There was an architecture competition to design the new courthouse in Örnsköldsvik in 1961. The winners were a group of then unknown architects named Augustsson, Jansson, Sjöberg, and Uusma. The result was an uncompromising concrete building, dedicated in 1967, that served its purpose well.
Times have changed, and the court system with them. Eventually the building was only being used a few days a year, and then only a portion of its many rooms.
Niklas Nyberg is the son of a painter, a local builder, and a colorful character in every way. He collects art by Bengt Lindström (1925-2008), an internationally recognized painter with roots in the area. Niklas’s home and office are full of Bengt’s paintings.
Niklas bought the old courthouse with the intention of constructing a tall apartment building on top of the exposed bedrock visible in the atrium. It struck me immediately that the contrast between the raw concrete of the courthouse and a colorful, maybe even glossy, addition might sing.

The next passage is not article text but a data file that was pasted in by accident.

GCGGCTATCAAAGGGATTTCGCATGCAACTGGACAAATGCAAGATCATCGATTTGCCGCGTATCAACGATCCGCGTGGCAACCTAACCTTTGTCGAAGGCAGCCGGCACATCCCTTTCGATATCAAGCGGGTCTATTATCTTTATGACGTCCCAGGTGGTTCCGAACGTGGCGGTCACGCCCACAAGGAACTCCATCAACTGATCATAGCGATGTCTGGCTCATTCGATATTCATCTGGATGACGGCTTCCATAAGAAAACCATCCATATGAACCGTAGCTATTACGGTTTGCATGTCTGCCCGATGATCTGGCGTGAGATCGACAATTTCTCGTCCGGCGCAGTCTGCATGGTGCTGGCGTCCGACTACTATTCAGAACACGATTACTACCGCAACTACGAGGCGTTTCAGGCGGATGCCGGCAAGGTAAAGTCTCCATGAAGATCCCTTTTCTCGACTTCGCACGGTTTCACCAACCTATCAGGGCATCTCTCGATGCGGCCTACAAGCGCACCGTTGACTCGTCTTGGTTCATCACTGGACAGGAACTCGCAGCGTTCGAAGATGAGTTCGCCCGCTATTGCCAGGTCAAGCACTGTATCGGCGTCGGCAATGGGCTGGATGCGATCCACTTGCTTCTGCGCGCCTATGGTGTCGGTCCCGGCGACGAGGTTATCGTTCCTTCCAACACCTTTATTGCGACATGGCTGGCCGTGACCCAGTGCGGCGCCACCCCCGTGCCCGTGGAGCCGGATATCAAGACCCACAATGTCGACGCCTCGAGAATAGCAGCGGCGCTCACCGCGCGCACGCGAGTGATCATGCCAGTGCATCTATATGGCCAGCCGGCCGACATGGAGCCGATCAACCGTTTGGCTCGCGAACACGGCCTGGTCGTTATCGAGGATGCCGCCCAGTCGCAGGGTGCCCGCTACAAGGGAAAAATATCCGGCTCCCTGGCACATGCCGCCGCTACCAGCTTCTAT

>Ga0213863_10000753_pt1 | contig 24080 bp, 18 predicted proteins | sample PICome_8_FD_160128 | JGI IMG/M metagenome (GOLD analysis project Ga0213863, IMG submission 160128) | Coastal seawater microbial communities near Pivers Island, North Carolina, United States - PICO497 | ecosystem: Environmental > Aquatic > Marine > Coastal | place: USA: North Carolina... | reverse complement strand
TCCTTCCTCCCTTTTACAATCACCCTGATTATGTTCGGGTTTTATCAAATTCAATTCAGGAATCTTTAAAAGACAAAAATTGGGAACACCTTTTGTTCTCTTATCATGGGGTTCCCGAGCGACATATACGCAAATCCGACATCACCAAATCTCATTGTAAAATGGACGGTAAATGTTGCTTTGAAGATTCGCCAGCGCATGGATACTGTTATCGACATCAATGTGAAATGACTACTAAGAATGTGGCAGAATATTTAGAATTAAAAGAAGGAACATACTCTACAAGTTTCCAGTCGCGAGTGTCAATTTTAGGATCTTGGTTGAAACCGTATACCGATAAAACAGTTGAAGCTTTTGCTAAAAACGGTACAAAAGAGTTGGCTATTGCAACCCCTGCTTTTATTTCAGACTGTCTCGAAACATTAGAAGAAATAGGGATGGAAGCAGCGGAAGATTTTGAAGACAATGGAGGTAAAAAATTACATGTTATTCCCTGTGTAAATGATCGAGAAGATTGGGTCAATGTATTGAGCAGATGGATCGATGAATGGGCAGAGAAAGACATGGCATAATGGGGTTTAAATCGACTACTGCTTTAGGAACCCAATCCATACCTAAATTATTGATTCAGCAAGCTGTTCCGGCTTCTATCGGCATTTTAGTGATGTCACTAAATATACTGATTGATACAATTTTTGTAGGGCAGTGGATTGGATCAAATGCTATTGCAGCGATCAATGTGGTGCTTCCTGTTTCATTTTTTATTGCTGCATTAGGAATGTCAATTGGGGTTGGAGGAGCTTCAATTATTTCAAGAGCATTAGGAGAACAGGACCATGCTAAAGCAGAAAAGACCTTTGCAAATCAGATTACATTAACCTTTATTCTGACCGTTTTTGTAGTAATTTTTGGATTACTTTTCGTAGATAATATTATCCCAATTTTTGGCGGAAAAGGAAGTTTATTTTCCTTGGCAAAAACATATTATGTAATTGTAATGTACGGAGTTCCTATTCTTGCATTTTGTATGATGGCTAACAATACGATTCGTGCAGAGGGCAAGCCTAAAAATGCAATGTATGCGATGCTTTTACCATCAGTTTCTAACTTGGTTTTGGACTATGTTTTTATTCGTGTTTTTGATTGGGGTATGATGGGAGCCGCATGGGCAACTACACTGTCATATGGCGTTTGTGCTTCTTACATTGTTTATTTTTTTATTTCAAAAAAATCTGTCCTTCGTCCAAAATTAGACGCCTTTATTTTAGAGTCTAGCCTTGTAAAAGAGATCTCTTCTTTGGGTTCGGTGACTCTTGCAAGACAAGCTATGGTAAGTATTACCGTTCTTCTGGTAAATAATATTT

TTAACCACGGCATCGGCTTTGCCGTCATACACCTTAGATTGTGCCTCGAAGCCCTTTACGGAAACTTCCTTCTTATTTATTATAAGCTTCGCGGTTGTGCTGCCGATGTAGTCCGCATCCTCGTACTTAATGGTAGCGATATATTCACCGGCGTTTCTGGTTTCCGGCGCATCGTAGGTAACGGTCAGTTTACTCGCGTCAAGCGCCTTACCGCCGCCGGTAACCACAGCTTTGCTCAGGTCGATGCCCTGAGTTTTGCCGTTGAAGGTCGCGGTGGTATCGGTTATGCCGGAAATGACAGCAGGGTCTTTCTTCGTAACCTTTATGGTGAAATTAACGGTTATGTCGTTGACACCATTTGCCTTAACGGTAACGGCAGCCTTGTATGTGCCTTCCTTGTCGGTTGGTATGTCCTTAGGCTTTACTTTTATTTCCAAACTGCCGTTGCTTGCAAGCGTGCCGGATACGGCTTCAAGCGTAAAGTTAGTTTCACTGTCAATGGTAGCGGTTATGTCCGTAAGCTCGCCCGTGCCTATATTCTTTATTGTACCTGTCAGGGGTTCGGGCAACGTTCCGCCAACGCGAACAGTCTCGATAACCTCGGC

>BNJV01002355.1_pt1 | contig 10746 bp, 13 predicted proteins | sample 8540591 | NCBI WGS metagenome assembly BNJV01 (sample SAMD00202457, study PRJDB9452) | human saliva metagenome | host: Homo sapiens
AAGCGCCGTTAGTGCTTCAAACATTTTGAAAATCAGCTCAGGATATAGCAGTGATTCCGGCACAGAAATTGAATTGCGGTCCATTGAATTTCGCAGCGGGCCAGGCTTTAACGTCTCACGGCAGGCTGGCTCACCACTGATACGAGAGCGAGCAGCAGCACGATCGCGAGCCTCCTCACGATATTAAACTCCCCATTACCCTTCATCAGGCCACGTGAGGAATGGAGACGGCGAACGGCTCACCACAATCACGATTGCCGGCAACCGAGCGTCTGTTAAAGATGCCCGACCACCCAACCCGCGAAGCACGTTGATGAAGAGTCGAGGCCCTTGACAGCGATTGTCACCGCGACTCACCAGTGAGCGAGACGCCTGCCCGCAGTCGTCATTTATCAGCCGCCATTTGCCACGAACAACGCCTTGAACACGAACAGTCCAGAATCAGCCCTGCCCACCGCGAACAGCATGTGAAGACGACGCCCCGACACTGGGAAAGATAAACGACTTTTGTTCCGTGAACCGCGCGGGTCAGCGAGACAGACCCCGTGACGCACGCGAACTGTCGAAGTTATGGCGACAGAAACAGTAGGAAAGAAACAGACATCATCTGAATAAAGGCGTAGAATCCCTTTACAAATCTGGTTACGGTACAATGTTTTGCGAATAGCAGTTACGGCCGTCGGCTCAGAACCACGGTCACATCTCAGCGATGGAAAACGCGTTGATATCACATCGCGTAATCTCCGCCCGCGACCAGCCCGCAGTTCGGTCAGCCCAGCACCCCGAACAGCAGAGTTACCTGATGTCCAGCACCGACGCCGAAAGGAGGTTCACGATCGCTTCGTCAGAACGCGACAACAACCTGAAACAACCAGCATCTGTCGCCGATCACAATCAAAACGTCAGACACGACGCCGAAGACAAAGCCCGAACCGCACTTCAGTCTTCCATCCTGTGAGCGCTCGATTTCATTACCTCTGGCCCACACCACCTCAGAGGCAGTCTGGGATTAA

We drew up a basically square floor plan, which we then divided into squares like a hashtag. The center square carried the other eight. The layout had five apartments wrapped around this central core, with balconies in all four directions. There are ten similar but varied stories crowned by a rooftop villa for Niklas.
The color scheme is based on the art of Bengt Lindström and executed in glazed ceramic tiles. The building department liked the project at once, and quickly added the Tower on the Ting to its master plan.
Location: Örnsköldsvik, Sweden
Client: Nybergs AB, Svensk Fastighetsutveckling
Gross Floor Area: 4.920 m2
Architects: Wingårdh Arkitektkontor
Lead Architects: Gert Wingårdh, Fredrik Lyth
Project Managers: Per Glembrandt, Lena Fagle
Project Architects: Tobias Forsgren, Jonas Edblad, Aron Fidjeland, Tobias Fasth
Color: Magnus Carlén
Structural: Tyréns through Fredrik Nordin
Mechanical: Bravida Electrical: Abylunds El
Glazed Ceramic Tiles: Agrob Buchtal
Photography: © Tord-Rikard Söderström, courtesy Wingårdhs